Increasing human papilloma virus vaccination rates to 80% of girls could eliminate 53,000 future cases of cervical cancer over the course of their lifetimes, but the latest Centers for Disease Control data—from 2012—show that the US vaccination rate hovers at the 33% mark. The vaccination rate depends on girls receiving all three doses of the HPV vaccine.
To change this, the President’s Cancer Panel has outlined efforts that could help raise awareness and immunity levels in a report released Monday titled Accelerating HPV Vaccine Uptake: Urgency for Action to Prevent Cancer.
Among the recommendations:
- Develop a communications plan that tells parents and caregivers that delaying vaccination is not an option.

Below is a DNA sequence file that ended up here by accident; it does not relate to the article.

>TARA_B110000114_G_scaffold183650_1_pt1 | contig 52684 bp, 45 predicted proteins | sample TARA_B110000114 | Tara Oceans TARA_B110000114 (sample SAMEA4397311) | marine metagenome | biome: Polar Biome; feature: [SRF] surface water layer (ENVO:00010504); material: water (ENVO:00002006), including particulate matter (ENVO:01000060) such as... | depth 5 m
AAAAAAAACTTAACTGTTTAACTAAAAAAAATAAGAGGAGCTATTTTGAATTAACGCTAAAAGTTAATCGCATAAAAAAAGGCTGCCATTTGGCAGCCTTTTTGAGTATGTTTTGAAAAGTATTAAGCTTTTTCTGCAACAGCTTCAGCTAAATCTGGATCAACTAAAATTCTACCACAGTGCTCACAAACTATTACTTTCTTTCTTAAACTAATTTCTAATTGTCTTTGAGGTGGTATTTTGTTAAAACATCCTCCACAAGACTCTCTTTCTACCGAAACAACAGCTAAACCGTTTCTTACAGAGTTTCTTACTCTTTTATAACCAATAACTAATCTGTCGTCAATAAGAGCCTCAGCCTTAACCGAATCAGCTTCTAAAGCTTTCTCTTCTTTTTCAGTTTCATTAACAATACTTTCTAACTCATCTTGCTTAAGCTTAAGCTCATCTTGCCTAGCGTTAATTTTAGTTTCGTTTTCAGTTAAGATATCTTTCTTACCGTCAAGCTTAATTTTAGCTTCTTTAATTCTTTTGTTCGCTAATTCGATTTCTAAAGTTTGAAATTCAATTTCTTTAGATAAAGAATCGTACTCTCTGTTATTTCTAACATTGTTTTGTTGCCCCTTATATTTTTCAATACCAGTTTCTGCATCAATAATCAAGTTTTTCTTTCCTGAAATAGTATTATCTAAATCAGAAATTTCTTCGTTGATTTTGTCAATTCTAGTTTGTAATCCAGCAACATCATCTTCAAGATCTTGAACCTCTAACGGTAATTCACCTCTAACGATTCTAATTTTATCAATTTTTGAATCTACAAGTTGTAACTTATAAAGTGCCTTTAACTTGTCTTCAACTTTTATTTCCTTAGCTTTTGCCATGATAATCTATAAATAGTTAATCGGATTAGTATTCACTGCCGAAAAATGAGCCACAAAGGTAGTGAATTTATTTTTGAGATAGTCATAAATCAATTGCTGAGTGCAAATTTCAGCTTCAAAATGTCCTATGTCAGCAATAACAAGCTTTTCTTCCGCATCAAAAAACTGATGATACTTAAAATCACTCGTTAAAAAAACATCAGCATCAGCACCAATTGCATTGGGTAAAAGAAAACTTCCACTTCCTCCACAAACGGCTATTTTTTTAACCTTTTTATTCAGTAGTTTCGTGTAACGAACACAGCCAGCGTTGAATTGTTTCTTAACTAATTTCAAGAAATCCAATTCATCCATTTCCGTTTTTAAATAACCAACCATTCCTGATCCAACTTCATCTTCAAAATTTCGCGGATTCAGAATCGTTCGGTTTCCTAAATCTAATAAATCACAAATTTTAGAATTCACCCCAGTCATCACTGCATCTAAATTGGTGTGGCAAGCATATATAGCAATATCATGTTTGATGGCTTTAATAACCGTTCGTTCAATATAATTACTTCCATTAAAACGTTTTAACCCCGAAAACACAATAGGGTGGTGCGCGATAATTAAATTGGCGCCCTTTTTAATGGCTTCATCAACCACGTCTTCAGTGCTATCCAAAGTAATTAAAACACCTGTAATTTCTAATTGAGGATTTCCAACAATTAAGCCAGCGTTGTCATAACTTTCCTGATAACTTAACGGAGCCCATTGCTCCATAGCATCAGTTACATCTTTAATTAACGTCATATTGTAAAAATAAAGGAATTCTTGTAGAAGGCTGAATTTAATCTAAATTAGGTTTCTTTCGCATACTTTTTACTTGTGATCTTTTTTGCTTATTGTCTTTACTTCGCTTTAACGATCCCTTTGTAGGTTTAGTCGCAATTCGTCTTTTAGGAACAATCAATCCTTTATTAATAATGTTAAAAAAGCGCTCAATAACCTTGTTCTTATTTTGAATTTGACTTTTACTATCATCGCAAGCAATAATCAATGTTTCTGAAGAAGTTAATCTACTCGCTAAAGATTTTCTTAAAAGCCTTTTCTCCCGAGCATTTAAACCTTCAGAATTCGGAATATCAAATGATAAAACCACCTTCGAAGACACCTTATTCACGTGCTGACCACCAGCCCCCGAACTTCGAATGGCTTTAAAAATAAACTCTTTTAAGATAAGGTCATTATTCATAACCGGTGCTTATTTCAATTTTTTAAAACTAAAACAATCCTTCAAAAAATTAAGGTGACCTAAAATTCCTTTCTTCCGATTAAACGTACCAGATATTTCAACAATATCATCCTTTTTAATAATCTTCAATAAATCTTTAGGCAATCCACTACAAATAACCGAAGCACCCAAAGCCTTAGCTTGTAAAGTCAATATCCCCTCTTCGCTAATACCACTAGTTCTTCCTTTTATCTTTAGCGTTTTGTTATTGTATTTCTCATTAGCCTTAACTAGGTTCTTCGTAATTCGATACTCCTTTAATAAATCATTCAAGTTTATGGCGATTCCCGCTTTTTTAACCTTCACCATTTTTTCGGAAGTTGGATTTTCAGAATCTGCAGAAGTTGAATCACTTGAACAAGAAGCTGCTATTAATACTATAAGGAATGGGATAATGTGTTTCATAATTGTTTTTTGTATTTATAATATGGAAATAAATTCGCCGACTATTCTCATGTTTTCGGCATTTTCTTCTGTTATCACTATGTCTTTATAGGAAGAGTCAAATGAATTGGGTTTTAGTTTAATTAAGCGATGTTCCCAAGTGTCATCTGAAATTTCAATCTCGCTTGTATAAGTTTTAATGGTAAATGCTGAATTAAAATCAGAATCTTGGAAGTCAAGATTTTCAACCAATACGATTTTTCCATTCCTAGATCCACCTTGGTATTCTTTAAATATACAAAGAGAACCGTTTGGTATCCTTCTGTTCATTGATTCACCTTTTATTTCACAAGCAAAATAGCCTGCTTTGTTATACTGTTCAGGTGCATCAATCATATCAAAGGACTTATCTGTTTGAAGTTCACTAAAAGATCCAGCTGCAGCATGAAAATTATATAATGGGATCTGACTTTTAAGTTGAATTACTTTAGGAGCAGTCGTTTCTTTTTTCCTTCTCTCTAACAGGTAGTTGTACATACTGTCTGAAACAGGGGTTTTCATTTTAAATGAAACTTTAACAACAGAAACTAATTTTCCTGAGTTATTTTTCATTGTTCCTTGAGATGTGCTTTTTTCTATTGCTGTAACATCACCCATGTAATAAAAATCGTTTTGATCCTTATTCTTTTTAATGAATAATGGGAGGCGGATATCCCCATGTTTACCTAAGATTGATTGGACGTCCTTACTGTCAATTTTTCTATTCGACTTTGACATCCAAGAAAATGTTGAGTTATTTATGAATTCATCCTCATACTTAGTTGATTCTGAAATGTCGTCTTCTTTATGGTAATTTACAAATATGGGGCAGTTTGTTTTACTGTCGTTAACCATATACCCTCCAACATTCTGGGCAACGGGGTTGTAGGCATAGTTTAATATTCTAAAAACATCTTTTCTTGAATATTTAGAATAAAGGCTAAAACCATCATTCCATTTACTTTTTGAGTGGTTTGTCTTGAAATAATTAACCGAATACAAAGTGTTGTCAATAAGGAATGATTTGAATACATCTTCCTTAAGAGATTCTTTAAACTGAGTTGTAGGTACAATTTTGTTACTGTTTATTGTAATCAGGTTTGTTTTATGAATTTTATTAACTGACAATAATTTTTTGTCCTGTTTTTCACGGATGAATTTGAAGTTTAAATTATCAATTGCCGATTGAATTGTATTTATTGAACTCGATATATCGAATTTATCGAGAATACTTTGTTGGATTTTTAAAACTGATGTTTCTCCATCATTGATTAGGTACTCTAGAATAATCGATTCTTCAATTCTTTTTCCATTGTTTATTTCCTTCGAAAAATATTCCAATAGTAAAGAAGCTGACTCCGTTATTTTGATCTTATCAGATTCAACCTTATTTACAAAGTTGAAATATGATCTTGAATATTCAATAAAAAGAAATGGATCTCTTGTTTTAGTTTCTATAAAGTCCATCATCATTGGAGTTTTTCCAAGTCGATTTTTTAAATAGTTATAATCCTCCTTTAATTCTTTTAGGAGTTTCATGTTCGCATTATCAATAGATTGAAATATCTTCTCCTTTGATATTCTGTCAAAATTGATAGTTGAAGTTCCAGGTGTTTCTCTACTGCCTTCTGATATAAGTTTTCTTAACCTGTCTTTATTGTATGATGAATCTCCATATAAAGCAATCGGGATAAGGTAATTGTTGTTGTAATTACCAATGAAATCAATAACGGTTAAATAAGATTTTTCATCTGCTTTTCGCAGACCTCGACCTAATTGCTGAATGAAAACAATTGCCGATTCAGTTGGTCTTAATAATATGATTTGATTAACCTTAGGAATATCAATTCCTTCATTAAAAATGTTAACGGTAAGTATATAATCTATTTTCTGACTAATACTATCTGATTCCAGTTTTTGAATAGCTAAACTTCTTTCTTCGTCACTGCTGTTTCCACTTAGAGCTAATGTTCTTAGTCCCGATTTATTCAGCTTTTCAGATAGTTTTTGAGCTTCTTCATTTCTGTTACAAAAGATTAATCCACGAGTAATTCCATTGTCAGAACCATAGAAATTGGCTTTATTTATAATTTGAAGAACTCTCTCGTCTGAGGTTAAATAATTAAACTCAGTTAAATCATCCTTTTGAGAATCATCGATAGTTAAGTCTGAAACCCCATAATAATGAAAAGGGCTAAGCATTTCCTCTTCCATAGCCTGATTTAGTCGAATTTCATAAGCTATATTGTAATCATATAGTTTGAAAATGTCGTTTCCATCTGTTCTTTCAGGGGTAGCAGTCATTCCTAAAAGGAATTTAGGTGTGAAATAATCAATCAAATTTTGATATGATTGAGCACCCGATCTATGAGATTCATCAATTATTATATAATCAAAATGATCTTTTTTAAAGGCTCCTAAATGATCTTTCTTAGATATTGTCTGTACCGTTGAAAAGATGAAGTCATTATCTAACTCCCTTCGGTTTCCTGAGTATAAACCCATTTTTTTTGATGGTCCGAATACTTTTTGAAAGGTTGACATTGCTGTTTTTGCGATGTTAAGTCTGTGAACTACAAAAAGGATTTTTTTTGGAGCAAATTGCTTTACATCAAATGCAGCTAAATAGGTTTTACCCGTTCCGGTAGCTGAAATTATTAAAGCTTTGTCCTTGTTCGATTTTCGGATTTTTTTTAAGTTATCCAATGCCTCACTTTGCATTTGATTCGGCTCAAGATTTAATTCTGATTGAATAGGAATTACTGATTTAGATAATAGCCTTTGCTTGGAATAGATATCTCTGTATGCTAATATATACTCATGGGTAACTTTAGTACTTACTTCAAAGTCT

- Put vaccination opportunities where adolescents are, such as drugstores, as opposed to limited sites, such as physician offices.
- Deploy a vaccination communication strategy that encourages HCPs to recommend the vaccine.
HPV is known to cause oropharyngeal cancer, which is cancer that affects the soft palate, tongue and tonsils. It also causes just about every form of cervical cancer and vaccination is recommended for both girls and boys.
The NIH says human papilloma infections are the most common sexually transmitted infections.
Studies have shown that parents fear vaccinating their children will encourage sexual activity. Studies in several countries have consistently shown this is not the case.